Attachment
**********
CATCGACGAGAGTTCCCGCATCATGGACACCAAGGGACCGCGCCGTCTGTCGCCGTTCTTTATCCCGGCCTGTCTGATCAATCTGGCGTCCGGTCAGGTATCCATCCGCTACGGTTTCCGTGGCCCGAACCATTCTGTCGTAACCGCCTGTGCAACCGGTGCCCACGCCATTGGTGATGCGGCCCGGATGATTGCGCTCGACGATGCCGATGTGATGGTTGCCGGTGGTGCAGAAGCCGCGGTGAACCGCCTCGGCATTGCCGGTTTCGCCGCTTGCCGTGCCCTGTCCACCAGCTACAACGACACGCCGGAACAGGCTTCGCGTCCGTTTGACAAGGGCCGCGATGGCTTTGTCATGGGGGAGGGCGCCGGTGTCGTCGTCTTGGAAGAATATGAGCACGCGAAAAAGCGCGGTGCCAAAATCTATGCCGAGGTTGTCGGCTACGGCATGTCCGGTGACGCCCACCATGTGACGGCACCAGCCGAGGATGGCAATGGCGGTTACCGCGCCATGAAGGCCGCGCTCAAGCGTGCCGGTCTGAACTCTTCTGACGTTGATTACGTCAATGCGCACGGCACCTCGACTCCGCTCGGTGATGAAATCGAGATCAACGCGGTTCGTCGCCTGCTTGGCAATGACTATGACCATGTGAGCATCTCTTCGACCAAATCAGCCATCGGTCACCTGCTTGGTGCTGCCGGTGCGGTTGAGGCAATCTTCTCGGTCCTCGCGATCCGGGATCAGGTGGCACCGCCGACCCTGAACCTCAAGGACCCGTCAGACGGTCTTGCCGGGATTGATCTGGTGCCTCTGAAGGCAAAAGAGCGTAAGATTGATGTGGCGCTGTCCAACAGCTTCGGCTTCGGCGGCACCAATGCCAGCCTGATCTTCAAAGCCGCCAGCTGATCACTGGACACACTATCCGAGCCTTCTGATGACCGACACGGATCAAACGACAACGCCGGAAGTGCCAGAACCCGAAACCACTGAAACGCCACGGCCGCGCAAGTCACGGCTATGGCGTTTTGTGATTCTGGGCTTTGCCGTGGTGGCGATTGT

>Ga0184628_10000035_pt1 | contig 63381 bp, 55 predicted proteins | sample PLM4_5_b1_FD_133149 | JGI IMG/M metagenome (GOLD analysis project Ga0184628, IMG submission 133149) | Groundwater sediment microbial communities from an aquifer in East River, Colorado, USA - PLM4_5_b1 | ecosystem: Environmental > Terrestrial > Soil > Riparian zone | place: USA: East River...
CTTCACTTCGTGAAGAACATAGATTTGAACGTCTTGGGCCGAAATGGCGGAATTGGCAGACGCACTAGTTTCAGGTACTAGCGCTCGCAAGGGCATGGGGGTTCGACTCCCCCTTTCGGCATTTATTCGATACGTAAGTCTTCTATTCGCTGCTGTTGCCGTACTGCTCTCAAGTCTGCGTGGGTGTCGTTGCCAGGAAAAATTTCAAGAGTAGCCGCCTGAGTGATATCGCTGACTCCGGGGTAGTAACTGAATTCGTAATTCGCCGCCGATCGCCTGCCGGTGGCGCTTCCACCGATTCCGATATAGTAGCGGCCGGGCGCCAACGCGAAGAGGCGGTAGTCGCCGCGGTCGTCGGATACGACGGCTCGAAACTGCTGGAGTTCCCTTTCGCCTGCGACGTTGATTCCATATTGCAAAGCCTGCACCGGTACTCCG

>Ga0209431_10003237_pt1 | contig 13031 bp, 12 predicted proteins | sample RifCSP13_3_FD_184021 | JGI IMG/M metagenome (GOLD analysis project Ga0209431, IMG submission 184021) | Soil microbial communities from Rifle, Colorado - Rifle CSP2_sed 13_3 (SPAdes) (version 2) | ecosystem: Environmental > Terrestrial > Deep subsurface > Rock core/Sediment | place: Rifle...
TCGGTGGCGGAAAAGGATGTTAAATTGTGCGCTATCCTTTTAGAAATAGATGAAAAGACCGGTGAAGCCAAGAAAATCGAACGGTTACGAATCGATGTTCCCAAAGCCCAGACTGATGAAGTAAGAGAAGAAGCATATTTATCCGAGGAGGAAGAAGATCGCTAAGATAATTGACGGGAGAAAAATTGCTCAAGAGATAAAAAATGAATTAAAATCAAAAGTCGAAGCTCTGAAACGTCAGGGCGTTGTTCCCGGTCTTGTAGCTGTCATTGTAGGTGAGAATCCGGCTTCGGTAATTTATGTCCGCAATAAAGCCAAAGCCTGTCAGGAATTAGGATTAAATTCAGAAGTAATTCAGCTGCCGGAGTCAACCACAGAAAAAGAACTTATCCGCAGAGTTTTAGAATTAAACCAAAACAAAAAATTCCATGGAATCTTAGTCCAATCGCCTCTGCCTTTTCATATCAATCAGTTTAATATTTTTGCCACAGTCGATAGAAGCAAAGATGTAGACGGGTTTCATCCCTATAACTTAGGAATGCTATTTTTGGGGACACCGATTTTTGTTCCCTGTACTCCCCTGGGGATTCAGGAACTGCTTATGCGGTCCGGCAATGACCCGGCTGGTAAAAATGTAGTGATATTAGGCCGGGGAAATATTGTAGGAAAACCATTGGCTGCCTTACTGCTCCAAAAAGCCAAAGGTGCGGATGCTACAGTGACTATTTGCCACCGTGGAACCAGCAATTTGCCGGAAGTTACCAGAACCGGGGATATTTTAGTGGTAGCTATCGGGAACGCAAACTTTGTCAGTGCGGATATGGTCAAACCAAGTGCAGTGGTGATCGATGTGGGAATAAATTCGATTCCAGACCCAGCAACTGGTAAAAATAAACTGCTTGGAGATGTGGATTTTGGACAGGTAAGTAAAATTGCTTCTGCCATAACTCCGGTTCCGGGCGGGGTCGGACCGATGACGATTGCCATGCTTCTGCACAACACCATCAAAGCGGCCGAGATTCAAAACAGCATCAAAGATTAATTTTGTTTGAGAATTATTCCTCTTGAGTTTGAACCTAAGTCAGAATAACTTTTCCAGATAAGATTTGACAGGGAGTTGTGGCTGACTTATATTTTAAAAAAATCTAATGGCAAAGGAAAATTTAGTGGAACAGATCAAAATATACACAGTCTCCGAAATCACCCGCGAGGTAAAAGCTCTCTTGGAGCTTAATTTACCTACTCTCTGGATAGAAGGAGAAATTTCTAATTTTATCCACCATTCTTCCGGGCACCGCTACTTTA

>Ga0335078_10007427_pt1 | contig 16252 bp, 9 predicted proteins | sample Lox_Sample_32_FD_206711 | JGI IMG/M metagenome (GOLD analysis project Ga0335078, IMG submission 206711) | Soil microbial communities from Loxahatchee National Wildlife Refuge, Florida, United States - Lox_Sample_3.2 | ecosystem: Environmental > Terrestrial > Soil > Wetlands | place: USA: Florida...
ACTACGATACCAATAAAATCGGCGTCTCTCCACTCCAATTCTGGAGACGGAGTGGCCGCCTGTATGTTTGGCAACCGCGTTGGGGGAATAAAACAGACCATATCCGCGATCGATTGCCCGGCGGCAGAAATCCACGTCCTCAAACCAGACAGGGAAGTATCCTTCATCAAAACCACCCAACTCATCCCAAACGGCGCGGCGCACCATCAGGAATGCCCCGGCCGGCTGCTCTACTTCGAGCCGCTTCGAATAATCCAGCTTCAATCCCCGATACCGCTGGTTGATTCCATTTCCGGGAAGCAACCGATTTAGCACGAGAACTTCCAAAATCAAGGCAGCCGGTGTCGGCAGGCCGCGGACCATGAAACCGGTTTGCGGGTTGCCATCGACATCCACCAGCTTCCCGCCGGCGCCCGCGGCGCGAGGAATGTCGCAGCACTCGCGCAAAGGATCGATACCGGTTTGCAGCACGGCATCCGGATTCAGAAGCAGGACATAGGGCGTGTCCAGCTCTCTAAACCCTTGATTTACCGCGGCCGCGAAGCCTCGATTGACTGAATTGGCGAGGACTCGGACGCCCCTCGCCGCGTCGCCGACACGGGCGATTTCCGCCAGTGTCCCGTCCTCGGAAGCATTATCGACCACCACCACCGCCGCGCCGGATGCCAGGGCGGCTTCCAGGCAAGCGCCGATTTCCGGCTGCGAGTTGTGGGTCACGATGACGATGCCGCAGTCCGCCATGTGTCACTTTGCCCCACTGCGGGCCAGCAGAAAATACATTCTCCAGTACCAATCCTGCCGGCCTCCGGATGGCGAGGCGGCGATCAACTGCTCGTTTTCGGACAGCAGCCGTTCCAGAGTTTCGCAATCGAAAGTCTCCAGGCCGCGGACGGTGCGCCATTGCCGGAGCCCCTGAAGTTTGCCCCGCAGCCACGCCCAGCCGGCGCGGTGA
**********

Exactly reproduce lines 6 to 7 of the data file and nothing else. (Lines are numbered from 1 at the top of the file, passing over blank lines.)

>Ga0335078_10007427_pt1 | contig 16252 bp, 9 predicted proteins | sample Lox_Sample_32_FD_206711 | JGI IMG/M metagenome (GOLD analysis project Ga0335078, IMG submission 206711) | Soil microbial communities from Loxahatchee National Wildlife Refuge, Florida, United States - Lox_Sample_3.2 | ecosystem: Environmental > Terrestrial > Soil > Wetlands | place: USA: Florida...
ACTACGATACCAATAAAATCGGCGTCTCTCCACTCCAATTCTGGAGACGGAGTGGCCGCCTGTATGTTTGGCAACCGCGTTGGGGGAATAAAACAGACCATATCCGCGATCGATTGCCCGGCGGCAGAAATCCACGTCCTCAAACCAGACAGGGAAGTATCCTTCATCAAAACCACCCAACTCATCCCAAACGGCGCGGCGCACCATCAGGAATGCCCCGGCCGGCTGCTCTACTTCGAGCCGCTTCGAATAATCCAGCTTCAATCCCCGATACCGCTGGTTGATTCCATTTCCGGGAAGCAACCGATTTAGCACGAGAACTTCCAAAATCAAGGCAGCCGGTGTCGGCAGGCCGCGGACCATGAAACCGGTTTGCGGGTTGCCATCGACATCCACCAGCTTCCCGCCGGCGCCCGCGGCGCGAGGAATGTCGCAGCACTCGCGCAAAGGATCGATACCGGTTTGCAGCACGGCATCCGGATTCAGAAGCAGGACATAGGGCGTGTCCAGCTCTCTAAACCCTTGATTTACCGCGGCCGCGAAGCCTCGATTGACTGAATTGGCGAGGACTCGGACGCCCCTCGCCGCGTCGCCGACACGGGCGATTTCCGCCAGTGTCCCGTCCTCGGAAGCATTATCGACCACCACCACCGCCGCGCCGGATGCCAGGGCGGCTTCCAGGCAAGCGCCGATTTCCGGCTGCGAGTTGTGGGTCACGATGACGATGCCGCAGTCCGCCATGTGTCACTTTGCCCCACTGCGGGCCAGCAGAAAATACATTCTCCAGTACCAATCCTGCCGGCCTCCGGATGGCGAGGCGGCGATCAACTGCTCGTTTTCGGACAGCAGCCGTTCCAGAGTTTCGCAATCGAAAGTCTCCAGGCCGCGGACGGTGCGCCATTGCCGGAGCCCCTGAAGTTTGCCCCGCAGCCACGCCCAGCCGGCGCGGTGA